On invocation, the main job only passed "pk_columns" - i.e. the list of key attributes - as "diff_columns" to the update job. The update job then added the "valid_from" and "indicator" columns to this list before passing the variable to the transformation. The remaining columns are not needed to update the "valid_to" date, and therefore do not need to be read from the "diff" table at all.

The filter ensures that the "valid_to" date is set only for deleted or changed records.

The "calculator" step defines the value to be set for "valid_to". In the example, we do this with the "getdate()" Redshift function which returns the current date in each case.

Remaining finally is the actual update which is again controlled via grid variables.

Here we first need a mapping between the component's input columns and the destination table's columns. Because we initially took our column names from the ODS table, which is the update's destination table, the column names are identical in each case. Nevertheless, the component requires explicit mapping, which is created in the update job (see step 2). In addition, the component needs the list of key attributes which we have placed in the "pk_columns" grid variable. The "valid_from" column is now also included here to ensure that only the current version of a data set is found and modified. This addition to the "pk_columns" was also performed in the update job (see step 2).

At first glance, the "insert" transformation looks similar to the "update" transformation.

The "table input" component is, indeed, parameterized completely identically, although the "diff_columns" grid variable here contains the complete column list, except "valid_from".

The filter ensures that only new or changed data sets are entered.

In the "calculator" step, the "getdate()" function is used this time as the value for "valid_from", while "valid_to" is set to the default value '2999-12-31'.

The final "output" component again requires mapping of the column names between the component's input and the destination table. For this, we use the "insert_mapping" grid variable created in the insert job (see step 2).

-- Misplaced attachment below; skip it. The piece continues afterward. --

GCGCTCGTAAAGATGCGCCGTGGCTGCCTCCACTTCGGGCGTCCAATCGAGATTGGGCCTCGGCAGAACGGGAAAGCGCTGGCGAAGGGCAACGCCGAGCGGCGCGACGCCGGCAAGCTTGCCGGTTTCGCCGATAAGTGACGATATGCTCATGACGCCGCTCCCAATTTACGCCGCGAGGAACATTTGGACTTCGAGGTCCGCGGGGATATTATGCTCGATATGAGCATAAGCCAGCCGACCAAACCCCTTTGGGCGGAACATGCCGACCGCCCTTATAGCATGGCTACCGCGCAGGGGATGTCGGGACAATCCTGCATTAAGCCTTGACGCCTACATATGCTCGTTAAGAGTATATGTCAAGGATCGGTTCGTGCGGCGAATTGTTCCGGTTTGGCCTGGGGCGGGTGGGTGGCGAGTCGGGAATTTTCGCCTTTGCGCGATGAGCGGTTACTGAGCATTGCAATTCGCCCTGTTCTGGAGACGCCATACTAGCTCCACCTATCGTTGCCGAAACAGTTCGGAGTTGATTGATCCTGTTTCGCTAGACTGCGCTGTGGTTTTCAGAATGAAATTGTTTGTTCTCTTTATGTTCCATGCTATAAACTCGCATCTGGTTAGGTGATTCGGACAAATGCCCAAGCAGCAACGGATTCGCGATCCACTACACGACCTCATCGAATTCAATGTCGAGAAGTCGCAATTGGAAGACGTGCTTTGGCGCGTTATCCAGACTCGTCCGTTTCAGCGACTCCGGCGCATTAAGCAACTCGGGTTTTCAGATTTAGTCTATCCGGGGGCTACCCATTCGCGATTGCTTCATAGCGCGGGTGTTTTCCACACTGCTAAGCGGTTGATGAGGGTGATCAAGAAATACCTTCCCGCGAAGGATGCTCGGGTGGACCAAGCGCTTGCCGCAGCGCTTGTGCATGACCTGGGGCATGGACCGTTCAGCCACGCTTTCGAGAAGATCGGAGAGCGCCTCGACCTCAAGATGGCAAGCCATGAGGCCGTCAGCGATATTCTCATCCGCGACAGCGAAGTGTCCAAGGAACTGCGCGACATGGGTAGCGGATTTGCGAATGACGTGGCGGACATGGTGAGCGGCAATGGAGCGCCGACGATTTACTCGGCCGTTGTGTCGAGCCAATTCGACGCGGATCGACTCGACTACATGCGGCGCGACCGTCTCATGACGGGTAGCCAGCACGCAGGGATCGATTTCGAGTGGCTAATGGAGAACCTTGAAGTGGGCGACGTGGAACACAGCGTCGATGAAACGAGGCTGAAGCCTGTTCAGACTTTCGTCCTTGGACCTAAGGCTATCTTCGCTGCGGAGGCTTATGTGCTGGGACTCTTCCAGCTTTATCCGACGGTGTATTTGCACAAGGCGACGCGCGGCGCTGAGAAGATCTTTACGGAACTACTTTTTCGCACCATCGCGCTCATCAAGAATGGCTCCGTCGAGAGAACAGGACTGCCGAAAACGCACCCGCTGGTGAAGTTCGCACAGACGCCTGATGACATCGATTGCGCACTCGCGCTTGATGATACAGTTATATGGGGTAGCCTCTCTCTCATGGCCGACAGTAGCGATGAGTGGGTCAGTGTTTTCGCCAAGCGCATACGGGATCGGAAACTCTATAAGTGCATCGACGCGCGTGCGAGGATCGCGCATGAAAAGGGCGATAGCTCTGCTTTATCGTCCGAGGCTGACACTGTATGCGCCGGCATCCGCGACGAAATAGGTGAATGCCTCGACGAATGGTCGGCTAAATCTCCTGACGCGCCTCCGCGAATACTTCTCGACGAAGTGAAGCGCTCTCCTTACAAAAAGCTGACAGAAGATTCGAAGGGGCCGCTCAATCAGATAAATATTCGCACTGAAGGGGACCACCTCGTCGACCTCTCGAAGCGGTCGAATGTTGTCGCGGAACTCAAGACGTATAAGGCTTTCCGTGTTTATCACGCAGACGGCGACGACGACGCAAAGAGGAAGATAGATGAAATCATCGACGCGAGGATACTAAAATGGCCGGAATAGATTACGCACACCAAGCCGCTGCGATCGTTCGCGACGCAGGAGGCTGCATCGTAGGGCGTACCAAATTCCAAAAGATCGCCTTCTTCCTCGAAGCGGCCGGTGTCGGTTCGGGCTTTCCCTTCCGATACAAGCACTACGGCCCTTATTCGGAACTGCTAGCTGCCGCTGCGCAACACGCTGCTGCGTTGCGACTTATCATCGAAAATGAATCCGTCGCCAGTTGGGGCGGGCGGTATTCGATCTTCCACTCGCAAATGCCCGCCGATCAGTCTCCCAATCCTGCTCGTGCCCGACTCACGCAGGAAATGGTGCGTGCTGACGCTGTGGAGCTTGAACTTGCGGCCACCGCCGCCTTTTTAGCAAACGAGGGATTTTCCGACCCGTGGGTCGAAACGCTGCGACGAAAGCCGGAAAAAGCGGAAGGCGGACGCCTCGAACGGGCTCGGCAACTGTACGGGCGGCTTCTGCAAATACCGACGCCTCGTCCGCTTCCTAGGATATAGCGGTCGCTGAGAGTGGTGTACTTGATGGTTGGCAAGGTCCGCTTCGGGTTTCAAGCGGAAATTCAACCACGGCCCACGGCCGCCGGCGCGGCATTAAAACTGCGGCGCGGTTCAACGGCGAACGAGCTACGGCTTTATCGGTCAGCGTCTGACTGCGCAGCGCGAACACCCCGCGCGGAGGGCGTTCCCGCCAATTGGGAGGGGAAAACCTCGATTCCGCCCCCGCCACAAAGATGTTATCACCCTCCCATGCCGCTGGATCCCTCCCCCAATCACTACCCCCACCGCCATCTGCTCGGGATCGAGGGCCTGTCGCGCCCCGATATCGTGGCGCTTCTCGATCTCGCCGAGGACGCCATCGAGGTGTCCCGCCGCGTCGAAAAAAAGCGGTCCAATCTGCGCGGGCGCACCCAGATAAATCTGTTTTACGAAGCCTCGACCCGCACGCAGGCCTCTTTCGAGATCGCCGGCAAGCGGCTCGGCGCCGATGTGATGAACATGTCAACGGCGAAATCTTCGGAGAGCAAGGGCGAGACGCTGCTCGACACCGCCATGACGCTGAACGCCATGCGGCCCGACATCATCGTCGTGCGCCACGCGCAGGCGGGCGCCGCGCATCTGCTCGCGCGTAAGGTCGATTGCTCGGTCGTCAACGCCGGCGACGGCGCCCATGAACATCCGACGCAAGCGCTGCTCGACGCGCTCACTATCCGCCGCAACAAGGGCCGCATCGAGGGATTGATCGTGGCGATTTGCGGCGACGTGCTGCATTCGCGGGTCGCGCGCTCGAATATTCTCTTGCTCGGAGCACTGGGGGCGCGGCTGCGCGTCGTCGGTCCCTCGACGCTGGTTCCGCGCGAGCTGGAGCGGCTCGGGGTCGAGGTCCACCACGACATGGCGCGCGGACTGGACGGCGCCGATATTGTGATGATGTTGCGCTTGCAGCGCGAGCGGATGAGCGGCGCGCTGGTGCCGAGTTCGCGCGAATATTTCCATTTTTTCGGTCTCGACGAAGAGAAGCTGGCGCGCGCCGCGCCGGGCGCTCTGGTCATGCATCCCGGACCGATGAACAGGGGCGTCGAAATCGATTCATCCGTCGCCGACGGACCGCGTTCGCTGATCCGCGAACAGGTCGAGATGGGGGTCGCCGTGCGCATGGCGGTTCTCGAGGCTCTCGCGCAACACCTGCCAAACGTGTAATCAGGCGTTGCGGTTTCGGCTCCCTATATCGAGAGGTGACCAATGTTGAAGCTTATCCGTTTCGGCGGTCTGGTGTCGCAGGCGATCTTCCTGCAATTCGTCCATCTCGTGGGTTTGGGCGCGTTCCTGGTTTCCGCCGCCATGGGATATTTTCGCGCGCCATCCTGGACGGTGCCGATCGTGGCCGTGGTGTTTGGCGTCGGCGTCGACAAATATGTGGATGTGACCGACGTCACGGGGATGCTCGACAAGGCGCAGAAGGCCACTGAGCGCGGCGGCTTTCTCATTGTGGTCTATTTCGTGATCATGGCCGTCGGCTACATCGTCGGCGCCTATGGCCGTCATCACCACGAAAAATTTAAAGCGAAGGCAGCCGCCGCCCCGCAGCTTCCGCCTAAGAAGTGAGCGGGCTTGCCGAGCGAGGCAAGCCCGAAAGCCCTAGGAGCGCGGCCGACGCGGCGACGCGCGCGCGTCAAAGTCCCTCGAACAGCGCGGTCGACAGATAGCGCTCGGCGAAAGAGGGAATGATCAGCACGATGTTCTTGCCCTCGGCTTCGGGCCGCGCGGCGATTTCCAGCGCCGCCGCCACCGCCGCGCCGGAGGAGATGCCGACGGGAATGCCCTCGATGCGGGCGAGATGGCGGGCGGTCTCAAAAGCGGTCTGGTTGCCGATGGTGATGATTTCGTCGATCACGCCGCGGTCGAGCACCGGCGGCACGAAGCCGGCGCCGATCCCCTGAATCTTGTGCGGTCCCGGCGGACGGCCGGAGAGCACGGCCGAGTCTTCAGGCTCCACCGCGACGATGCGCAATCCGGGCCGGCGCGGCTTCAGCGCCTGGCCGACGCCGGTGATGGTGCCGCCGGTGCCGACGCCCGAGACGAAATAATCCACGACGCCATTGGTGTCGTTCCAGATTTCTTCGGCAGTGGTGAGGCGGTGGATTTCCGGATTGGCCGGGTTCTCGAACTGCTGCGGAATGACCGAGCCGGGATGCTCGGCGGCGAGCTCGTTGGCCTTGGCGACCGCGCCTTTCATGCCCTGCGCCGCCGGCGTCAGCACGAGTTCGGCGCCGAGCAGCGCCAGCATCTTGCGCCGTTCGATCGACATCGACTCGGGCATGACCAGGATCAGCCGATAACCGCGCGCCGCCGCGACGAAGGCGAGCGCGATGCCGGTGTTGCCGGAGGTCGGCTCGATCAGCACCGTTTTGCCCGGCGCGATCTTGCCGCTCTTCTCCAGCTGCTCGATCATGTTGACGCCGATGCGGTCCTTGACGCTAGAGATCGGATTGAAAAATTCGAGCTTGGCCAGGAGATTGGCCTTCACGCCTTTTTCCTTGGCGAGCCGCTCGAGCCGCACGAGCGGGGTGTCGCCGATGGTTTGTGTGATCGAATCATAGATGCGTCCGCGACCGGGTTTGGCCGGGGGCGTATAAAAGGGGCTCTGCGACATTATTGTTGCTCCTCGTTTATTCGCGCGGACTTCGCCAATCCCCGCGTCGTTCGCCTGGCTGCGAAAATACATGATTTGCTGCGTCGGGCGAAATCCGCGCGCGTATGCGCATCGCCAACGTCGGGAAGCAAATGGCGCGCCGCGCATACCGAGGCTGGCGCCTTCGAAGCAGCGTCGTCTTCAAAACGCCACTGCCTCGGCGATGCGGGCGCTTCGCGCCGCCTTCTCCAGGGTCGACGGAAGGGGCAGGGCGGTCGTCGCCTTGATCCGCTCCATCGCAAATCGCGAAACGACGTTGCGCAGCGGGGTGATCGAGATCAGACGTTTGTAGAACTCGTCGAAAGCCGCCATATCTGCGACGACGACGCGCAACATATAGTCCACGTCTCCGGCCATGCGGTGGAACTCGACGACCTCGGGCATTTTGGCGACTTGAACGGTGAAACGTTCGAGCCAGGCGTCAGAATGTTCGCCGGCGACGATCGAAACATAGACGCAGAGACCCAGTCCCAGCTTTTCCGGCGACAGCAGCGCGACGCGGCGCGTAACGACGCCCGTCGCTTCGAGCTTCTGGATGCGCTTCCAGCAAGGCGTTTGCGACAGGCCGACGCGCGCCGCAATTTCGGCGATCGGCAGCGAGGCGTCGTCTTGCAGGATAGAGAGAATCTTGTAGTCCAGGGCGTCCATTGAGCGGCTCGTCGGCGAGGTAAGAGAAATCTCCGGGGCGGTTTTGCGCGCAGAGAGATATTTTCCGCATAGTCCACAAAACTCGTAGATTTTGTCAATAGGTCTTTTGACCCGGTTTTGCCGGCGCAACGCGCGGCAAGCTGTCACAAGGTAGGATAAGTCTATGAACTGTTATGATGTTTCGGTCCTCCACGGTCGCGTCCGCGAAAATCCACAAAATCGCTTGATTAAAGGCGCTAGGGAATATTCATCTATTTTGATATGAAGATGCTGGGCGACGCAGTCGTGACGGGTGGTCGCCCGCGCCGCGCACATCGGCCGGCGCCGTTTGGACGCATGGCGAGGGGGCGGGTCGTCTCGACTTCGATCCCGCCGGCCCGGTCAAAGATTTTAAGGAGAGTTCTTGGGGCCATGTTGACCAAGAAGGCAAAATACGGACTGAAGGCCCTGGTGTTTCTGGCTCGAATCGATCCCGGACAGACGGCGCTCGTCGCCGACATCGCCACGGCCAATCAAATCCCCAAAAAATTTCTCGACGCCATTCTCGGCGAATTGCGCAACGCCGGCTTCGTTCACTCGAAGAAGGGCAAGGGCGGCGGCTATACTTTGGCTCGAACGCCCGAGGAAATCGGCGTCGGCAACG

Step 4: Operationalization

So far, we have only considered the loading process for a single source table. To apply this to an entire source system, we simply need to call the "Source2ODS" main job repeatedly with the different table names. Matillion offers various iterator components for this.

Let's use the grid iterator here. This iterator calls the "Source2ODS" job as many times as rows appear in the grid variable. The values in the grid's individual cells can then be used as transfer parameters during invocation.

We use the "table_list" grid variable here, and assign the value of the "table_name" column to a scalar "table_name" variable.

The "table_name" variable is used again as the call parameter for the "Source2ODS" job, and is passed specifically to the "table_name" job variable here.

We fill the "table_list" grid variable via a targeted query to the "svv_table_info" metadata view.

This gives us a single job for automatic filling of our operational data store. New columns and even new tables can be easily created in the target schema, and are filled automatically during the next loading – without any change to the ETL process at all.

This brief guide allows you to fully automate technical loading of your DWH and historicization of source data. This leaves plenty of time to take care of the really important tasks in data warehousing – namely to create professional added value for your users!


Do you have any questions about this topic or would like to learn more about Matillion? I look forward to an exchange!

Your Contact
Holger Combach
Team Lead
Holger has specialized in ETL, data integration, DWHs and their automation for over 15 years. His particular focus is on quantifying the information value of data. He believes that the technology used, even though it is only a tool, still needs to be fully understood.